Tabulation of the armed services vote in last week's election and the complex proportional allotment of parliamentary seats pushed Israeli Prime Minister Menachem Begin's Likud Party one seat ahead of the opposition Labor Party today enhancing Begin's chances for forming a coalition government.
Apparently final but unofficial returns compiled by the Central Elections Commission gave the Likud Party 48 seats in the 120-member parliament and the Labor Alignment headed by Shimon Peres 47 seats. The National Religious Party and the ultra-Orthodox Agudat Yisrael party won, respectively, six and four seats.
By coupling his own and the religious party seats with the three mandates won by the Tami Party, a splinter faction of the National Religious Party headed by Religious Affairs Minister Aharon Abu-Hatzeira, Begin would have 61 seats, just enough to win an initial vote of confidence for forming a government.
If the Likud won the passive support of the three members of the rightist Tehiya (Renaissance) Party and the two members of former foreign minister Moshe Dayan's Telem Party, it would have a comfortable majority of 66 seats.
Speaking on ABC-TV's "Issues and Answers," Begin rejected calls for new elections or a government of national unity, saying he will quickly form "a strong, good government, based on an absolute majority of members of parliament."
[While saying that he had no special commitments from the leaders of minority religious parties to join the Likud coalition, Begin said, "Our coalition worked very well for four years. There is no reason why it shouldn't be renewed."]
Theoretically, Peres could form a coalition by making enough concessions to win Agudat Yisreal and Abu-Hatzeira's party and couple it with the three votes of the left-of-center Shinui and Citizen Rights parties. Labor also would have to win the passive support of the Democratic Front for Peace and Equality's four communist members.
That is considered highly unlikely, however, since both Agudat Yisrael and Tami have indicated a strong preference for joining a Likud coalition.
Begin told a meeting of his Cabinet this morning that there was no longer any doubt that Israel's president, Yitzhak Navon, give him the first opportunity to form a coalition government. A spokesman for the prime minister's office said later that Begin will form a government within 10 days.
Under Israel law, the president is required to consult with all the parties winning seats in the Knesset and then ask one to attempt to form a government. Traditionally, the party with the most seats is approached first. It is given 21 days to accomplish the task, and if necessary 21 more.
Begin's Likud Party moved ahead in the vote tabulation largely on the basis of late returns of ballots cast by members of Israel's armed forces. At the end of the counting of the civilian vote, Likud and Labor were deadlocked at 48 seats apiece.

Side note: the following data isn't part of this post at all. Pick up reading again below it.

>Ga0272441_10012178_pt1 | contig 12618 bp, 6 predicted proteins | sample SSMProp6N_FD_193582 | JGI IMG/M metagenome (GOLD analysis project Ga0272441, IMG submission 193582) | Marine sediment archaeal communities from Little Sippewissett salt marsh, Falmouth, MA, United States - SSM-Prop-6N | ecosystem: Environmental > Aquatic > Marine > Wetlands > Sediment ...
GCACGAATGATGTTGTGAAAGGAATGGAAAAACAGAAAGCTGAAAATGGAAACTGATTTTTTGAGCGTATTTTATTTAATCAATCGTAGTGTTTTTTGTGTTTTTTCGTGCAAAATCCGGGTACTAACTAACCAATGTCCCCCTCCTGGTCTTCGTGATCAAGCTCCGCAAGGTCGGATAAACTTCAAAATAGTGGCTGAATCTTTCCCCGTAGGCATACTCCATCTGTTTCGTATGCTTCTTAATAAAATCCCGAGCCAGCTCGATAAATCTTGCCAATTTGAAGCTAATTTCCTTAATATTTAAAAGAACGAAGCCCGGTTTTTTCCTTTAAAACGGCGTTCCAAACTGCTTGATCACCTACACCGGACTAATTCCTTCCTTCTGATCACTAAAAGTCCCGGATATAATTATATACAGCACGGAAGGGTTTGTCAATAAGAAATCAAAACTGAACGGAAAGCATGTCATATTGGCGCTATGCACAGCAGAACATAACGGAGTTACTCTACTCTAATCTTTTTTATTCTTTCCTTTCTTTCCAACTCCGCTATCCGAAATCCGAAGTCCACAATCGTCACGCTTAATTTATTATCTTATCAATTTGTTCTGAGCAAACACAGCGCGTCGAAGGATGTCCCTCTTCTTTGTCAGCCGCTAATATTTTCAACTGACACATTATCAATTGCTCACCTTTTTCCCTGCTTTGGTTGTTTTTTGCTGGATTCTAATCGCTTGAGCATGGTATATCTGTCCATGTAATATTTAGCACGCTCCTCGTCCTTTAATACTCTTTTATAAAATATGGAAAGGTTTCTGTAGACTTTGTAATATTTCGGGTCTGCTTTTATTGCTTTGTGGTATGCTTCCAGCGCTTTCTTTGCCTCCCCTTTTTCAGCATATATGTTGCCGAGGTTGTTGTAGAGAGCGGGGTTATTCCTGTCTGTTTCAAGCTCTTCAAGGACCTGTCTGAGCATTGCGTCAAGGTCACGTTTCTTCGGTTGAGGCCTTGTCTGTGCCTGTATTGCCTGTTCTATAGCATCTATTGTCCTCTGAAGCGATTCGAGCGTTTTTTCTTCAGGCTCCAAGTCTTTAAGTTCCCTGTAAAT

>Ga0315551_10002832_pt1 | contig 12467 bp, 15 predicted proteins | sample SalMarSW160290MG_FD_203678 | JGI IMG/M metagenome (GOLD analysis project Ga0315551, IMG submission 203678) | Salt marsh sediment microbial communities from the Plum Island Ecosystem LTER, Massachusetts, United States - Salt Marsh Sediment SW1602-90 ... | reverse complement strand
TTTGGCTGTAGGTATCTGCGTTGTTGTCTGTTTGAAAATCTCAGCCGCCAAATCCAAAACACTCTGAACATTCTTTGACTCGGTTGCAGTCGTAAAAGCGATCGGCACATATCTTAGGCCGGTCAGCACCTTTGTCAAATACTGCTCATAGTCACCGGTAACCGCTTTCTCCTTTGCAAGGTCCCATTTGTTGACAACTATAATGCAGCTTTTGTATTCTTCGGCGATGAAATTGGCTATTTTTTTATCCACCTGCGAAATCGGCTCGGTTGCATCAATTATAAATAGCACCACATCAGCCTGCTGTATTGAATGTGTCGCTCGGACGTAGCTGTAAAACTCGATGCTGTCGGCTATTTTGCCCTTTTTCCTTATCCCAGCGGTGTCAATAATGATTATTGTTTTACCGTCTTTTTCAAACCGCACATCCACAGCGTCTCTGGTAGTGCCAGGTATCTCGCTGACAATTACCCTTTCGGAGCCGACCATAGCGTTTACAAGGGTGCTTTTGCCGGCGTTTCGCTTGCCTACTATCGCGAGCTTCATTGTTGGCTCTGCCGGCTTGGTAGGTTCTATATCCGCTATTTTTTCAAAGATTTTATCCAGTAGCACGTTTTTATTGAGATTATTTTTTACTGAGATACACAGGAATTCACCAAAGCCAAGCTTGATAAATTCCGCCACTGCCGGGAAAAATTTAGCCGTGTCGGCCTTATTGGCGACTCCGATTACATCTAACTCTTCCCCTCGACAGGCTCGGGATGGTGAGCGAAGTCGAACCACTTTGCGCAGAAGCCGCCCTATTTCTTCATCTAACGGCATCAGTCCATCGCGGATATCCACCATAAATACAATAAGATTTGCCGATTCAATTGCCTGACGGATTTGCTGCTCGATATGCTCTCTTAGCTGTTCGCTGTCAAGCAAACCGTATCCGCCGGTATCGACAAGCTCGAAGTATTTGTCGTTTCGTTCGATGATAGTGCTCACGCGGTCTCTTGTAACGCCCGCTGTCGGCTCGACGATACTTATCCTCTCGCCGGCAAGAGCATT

Also, distribution of "leftover" votes boosted the Likud, and gave Dayan's party and Tehiya one additional seat each. A party needs 19,000 votes to qualify for its first parliamentary seat, and requires 15,300 votes out of the 1.9 million ballots to gain each additional seat. After the seats are distributed, surplus votes are portioned out on the basis of initial strength.
Election Commission officials said it is possible that when the official tabulations are announced on Friday, the Citizens Rights Movement will pick up an additional seat at the expense of the Likud.
One obstacle confronting Begin is to patch up differences between Abu-Hatzeira and the National Religious Party, which Abu-Hatzeira bolted this spring after he was acquitted of charges stemming from when he was mayor of the town of Ramle.
Abu-Hatzeira had said he felt abandoned by the National Religious Party during his trial, and the party has indicated that it does not want to be linked with Abu-Hatzeira, who is demanding two Cabinet portfolios in exchange for teaming up with Begin.
Zevulun Hammer, minister of education and a leader of the strongest National Religious Party faction, said today his party will decide this week what to do about Abu-Hatzeira's Tami Party.
He said the National Religious Party will continue to push for a government of national unity, bringing together Likud, Labor and the religious parties until new elections can be held in a year.
"If we shall fail, I think we promised to our voters we would go with another government," Hammer said on state radio.
Begin is scheduled to hold more meetings with leaders of Agudat Yisrael, which is demanding commitments to social legislation that will benefit Orthodoxy, including a ban on the sale of pork, large grants to Orthodox religious schools and an amendment to the Law of Return specifying that the definition of a Jew is either the child of a Jewish mother or a person who has been converted to Judaism according to the Halakha, or religious law.
Agudat Yisrael also is seeking stricter bans on working on the Sabbath.